The French economy barely dodged a contraction in the final quarter of 2022 despite inflation forcing households to reduce spending, and grew 2.6 percent for the year, data showed on Tuesday.
The figures were better than projections of gross domestic product (GDP) expanding by 2.5 percent for the year, and for a contraction of 0.2 percent in the fourth quarter, when in fact the French economy managed to gain 0.1 percent, according to data released by the government's INSEE statistics office.
The momentum from a strong rebound at the end of 2021, as the country recovered from the downturn caused by the Covid pandemic, helped at the start of 2022, before rising inflation and the fallout from the Ukraine war began to put the brakes on growth.
Household spending dropped by 0.9 percent by in the final three months of the year, but foreign trade contributed positively as imports fell by 1.9 percent, outweighing a 0.3 percent dip in exports.
Repairs underway at a large number of France's nuclear reactors contributed to a 5.5 percent quarterly drop in energy production, which was down 4.0 percent for the year.
Finance Minister Bruno Le Maire said the result was "testimony to the strong rebound of our economy after the Covid shock and its resilience in the face of the energy crisis", praising the "exceptional ... resistance capacity" of French companies and households.
Allianz economist Maxime Darmet was more skeptical.
"It is a superficial resistance by the French economy," he told AFP.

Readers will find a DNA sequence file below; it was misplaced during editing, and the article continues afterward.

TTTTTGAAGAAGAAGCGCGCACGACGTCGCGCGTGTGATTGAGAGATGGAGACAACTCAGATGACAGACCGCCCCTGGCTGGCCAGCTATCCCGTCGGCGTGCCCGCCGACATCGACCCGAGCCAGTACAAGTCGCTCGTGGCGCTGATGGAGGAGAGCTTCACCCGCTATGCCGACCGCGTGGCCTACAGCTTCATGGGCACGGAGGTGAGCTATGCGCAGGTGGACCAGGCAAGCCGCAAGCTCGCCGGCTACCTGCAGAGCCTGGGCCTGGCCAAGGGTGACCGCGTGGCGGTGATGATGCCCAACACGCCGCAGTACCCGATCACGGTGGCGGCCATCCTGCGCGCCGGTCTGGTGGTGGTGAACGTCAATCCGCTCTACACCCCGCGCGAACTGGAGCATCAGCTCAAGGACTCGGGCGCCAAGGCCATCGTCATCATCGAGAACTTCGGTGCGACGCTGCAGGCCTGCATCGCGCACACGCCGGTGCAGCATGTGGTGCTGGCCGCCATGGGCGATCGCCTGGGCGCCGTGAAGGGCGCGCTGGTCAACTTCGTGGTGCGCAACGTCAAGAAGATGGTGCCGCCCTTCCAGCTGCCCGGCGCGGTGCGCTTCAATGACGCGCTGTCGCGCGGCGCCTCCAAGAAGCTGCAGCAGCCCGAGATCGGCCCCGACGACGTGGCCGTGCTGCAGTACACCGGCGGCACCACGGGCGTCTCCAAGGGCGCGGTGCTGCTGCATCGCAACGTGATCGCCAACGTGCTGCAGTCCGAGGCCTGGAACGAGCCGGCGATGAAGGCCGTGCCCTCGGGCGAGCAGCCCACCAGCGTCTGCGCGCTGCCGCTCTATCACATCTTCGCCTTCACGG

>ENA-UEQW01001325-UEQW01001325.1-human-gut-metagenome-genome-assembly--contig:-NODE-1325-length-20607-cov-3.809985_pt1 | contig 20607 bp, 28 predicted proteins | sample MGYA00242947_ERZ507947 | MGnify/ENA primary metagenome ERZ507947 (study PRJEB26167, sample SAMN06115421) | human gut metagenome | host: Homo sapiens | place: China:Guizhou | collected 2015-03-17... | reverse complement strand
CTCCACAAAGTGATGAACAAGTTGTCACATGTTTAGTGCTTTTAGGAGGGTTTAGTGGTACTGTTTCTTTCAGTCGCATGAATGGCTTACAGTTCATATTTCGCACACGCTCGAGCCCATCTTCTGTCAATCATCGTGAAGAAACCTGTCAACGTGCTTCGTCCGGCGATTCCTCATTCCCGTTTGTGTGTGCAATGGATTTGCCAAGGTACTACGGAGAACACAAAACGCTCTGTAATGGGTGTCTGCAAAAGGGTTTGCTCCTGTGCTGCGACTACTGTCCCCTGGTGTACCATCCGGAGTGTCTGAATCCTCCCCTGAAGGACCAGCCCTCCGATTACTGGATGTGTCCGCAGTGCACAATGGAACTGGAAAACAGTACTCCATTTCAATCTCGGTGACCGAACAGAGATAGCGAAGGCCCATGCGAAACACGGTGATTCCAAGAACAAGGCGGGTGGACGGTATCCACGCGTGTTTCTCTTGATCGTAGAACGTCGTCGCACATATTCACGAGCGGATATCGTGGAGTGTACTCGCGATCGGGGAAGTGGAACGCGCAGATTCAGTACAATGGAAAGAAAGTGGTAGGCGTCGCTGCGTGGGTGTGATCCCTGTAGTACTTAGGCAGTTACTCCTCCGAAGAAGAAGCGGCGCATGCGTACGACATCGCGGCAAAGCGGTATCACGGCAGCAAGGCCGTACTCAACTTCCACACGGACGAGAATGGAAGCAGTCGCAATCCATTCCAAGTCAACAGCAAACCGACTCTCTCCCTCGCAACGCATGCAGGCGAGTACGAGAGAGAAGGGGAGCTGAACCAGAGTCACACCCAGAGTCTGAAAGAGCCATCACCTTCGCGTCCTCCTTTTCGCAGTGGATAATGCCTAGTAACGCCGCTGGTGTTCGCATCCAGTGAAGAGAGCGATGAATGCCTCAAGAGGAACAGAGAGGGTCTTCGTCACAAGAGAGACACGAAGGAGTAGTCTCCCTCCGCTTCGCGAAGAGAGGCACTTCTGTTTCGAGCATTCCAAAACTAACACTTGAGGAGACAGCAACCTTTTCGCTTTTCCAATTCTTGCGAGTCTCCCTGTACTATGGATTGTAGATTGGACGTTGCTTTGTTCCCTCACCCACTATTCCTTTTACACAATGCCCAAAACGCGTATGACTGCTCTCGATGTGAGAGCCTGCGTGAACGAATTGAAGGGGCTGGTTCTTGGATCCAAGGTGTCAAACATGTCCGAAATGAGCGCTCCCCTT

"Consumption isn't doing well and such a fall in imports isn't a good sign as that is saying that internal demand is really very weak," he added.
That's a bad sign for 2023 as INSEE expects inflation to accelerate to around seven percent in the beginning of the year, adding further downward pressure on consumption.
A preliminary estimate for January showed it edging up to 6.0 percent from 5.9 in December.
Furthermore, French manufacturers have worked through their post-pandemic boom in orders and have begun to feel drops in new orders as global growth slows, said Darmet.
The economist said the data confirms "an economy entering a modest recession or at best stagnation in the first half of 2023."
The Banque de France expects growth to slow to 0.3 percent in 2023, which is much less than the government, which forecasts a 1.0 percent expansion.
The IMF left its forecast for France unchanged at 0.7 percent growth in 2023 in its latest updates released on Monday.
The German economy, which is also being battered by the energy crisis, dipped by 0.2 percent in the final quarter of last year, according to data released on Monday.